We’re also seeing that loneliness is on the rise, which is both dangerous for our health and one of the root causes of burnout. But what’s interesting is that as people return to the office, hybrid work — if it’s executed well — could potentially give us a bit of a reprieve from the loneliness. Hybrid offers a degree of flexibility as well as opportunities for connection. You’re likely to reduce burnout by 41% by having just one friend at work. That happens in those moments where you kibitz around the watercooler, someone walks by your desk, or you have lunch with a colleague. If we completely lose that, I think it will be impactful on our mental health over time.
This can be true, and I'll revisit museum worker mental health in an upcoming post, but I think it's important to consider the many people for whom the so-called water cooler was never a paradise—the introverts, the overworked and eating-at-desk, and, of course, the many people from marginalized, tokenized, traumatized groups.
Hybrid schedules are going to render the water cooler if not irrelevant then much less of a gathering place because there just won't be as many people around at the same time. This will simply emphasize the hit-or-miss nature of workplace belonging, especially in museums, which only know how to bring people together to the same place and then let department heads sort it all out.
What usually happens is that structural exploitation gets expressed on a granular, individual level. Ultra-consultancy McKinsey writes about personalizing org approaches to hybrid work, but the proposed mechanism is still AI- and tech-driven, which concerns me in that most institutions don't have the attention span and worker agency/autonomy in place to act upon this data. Tech-oriented strategy usually leads to tech-oriented solutions like yet another digital tool or platform, as per HBR, which ends up being another form of technosolutionsim (Rushkoff again) because there's money (and fewer people) in it.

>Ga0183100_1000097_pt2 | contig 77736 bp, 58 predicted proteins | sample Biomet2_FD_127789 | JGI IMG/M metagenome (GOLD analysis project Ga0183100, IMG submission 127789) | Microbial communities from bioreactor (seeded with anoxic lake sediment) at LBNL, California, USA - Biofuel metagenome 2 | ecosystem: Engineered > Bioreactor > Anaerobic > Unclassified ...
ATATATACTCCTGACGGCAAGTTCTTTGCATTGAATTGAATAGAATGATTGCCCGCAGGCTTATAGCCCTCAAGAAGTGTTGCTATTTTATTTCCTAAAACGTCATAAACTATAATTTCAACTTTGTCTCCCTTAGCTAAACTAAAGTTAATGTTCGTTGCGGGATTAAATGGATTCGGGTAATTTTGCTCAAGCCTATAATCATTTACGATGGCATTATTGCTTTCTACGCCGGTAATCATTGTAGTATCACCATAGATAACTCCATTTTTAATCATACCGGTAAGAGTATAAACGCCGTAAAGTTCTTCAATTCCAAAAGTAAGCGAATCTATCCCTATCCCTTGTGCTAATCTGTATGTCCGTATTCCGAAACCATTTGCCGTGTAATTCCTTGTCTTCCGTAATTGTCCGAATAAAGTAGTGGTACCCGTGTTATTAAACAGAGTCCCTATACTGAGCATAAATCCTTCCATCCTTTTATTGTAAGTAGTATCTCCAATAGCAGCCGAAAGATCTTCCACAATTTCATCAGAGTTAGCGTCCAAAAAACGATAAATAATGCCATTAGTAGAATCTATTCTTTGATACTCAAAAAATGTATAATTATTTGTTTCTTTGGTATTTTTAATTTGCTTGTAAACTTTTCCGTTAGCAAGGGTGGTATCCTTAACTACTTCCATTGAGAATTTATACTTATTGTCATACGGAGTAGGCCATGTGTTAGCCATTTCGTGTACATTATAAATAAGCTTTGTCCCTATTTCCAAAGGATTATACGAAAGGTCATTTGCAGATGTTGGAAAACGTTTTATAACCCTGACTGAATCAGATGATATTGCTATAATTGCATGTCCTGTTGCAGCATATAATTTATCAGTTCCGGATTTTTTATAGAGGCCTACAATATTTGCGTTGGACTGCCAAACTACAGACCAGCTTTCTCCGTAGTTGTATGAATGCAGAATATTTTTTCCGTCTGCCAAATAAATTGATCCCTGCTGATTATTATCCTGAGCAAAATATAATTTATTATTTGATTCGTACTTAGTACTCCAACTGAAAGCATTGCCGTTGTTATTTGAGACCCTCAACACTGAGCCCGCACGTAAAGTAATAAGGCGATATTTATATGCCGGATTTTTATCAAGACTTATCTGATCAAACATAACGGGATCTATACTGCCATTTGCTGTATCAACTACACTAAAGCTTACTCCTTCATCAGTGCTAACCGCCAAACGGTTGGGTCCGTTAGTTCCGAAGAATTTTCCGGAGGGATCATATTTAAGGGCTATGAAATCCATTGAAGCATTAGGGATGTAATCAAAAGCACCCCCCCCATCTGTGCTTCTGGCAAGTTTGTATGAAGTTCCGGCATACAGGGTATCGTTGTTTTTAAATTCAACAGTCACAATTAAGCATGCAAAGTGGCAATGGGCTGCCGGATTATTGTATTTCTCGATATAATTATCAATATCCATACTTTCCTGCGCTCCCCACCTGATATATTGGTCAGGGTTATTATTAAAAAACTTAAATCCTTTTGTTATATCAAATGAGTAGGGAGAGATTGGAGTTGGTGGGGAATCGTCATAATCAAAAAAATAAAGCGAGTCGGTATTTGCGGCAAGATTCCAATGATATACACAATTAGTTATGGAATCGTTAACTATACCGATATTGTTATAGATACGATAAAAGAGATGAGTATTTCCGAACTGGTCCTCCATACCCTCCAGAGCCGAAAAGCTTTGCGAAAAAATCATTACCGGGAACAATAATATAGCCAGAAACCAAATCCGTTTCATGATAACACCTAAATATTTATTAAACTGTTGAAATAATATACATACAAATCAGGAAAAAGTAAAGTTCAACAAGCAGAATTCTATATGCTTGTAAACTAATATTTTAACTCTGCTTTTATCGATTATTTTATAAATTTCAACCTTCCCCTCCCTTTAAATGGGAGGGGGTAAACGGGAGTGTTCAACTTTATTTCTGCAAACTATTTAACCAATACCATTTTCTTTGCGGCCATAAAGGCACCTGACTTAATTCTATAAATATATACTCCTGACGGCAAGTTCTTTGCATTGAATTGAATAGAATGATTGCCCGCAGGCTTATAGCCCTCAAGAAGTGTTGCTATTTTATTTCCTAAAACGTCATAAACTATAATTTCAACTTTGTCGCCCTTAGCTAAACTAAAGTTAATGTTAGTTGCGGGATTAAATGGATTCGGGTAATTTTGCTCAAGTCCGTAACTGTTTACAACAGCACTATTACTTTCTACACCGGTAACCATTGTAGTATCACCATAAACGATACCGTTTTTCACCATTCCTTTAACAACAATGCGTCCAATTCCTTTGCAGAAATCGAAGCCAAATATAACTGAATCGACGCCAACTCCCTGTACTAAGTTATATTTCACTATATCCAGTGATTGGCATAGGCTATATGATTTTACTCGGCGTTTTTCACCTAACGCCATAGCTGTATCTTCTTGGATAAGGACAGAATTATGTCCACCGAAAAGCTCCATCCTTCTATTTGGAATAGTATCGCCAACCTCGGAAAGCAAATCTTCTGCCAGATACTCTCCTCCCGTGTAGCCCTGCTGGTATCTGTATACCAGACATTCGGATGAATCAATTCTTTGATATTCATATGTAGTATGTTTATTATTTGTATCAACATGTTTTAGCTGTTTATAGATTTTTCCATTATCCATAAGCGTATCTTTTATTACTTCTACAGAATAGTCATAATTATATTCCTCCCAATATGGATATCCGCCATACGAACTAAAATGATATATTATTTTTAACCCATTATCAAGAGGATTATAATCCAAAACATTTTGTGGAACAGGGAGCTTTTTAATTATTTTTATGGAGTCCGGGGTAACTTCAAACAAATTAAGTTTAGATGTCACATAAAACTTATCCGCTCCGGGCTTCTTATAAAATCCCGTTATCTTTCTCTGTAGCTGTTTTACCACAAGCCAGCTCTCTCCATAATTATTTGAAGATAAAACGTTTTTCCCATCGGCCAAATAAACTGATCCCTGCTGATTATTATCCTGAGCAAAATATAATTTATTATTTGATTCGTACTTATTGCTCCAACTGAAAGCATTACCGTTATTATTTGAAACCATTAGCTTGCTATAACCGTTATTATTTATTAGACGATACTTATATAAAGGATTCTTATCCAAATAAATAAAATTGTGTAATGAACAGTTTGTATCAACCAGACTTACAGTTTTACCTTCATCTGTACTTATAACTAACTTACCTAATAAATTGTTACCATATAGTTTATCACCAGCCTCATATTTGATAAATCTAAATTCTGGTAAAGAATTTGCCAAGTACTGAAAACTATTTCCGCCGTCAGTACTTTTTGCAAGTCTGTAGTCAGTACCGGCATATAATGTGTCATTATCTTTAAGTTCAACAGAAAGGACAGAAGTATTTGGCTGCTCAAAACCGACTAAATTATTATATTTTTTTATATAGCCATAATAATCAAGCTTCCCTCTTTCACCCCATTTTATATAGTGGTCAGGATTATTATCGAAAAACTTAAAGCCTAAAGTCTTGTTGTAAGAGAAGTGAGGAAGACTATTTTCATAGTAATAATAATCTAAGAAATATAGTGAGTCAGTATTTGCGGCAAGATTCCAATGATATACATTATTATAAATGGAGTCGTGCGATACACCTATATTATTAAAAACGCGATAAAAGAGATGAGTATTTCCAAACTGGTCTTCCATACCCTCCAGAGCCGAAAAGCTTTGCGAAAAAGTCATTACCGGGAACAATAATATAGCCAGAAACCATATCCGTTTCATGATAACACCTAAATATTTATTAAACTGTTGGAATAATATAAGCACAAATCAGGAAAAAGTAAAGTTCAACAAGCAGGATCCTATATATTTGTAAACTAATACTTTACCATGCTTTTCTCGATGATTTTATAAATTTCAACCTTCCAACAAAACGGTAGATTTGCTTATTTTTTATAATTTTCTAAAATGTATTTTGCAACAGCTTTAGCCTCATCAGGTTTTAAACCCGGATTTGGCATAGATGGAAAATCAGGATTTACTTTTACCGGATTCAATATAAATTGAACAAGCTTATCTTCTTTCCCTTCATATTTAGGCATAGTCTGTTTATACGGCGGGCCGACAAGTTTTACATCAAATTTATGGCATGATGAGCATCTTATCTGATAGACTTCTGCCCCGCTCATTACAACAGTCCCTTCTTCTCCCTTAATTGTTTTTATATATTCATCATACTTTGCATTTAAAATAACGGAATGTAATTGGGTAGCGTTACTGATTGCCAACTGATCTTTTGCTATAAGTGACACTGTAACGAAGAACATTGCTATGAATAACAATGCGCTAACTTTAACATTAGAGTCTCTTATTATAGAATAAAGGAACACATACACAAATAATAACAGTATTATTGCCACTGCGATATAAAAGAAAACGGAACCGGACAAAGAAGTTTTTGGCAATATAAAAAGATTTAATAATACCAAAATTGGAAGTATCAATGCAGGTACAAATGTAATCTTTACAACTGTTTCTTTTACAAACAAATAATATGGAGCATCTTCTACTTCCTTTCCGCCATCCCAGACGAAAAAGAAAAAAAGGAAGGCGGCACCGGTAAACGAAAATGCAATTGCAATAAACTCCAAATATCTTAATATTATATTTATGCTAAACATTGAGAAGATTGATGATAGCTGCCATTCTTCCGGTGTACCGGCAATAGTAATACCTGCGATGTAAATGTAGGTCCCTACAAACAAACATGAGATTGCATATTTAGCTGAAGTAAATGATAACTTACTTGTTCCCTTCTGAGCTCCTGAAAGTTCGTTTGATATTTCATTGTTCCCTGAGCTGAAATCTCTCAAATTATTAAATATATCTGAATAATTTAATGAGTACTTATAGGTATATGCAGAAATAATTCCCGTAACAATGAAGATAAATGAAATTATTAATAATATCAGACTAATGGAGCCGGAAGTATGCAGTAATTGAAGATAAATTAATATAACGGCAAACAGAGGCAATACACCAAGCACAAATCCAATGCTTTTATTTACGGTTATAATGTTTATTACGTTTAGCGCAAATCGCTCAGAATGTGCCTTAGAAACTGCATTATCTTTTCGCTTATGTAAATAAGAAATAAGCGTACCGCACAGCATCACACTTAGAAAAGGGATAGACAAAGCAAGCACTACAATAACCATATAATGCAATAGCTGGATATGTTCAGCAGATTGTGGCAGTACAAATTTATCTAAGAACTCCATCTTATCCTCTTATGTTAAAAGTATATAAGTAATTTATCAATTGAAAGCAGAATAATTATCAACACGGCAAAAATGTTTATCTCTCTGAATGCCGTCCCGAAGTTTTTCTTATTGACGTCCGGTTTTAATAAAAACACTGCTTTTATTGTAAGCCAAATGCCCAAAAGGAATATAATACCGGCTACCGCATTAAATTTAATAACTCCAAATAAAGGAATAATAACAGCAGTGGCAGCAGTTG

I haven't found links that make my exact point—that hybrid work is becoming the latest war of all against all—but I think it's there in the negative spaces of most articles about workplaces. Read these New York Times pieces—when the water cooler might actually work and worker-company relationships in the return-to-work era—with this negative space in mind. Who is being left out? Who already was left out? Who will continue to be left out?
I'll throw in a few more links here:
- Medium fave Jessica Wildfire on the end of "hustle culture," especially pertinent to museum folks who have side projects going (ahem), whether for passion or to make ends meet
- Fast Company on a better approach to orgs thinking about hybrid work—not just place but speed
- This Tumblr comic about burnout
- Elizabeth Merritt, the voice of the American Alliance of Museum's Center for the Future of Museums, on digital migrants and nomads in the museum workplace
And, finally, this great Tweet thread on conflict and drama in the workplace, which made me laugh out loud when I thought how hybrid work might end up transforming conflict and drama because the playing field will be so different—less proximity, but more tone-questionable emails and chats. Can museum workplaces handle it?
Thanks for reading, and if you're dealing with the return, I'd wish you good luck but I'll instead advise, connect with others and find what you have in common. It's more than you think.
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Links of the Week: October 8, 2021: Hybrid Games by Robert J Weisberg is licensed under a Creative Commons Attribution-NonCommercial-ShareAlike 4.0 International License.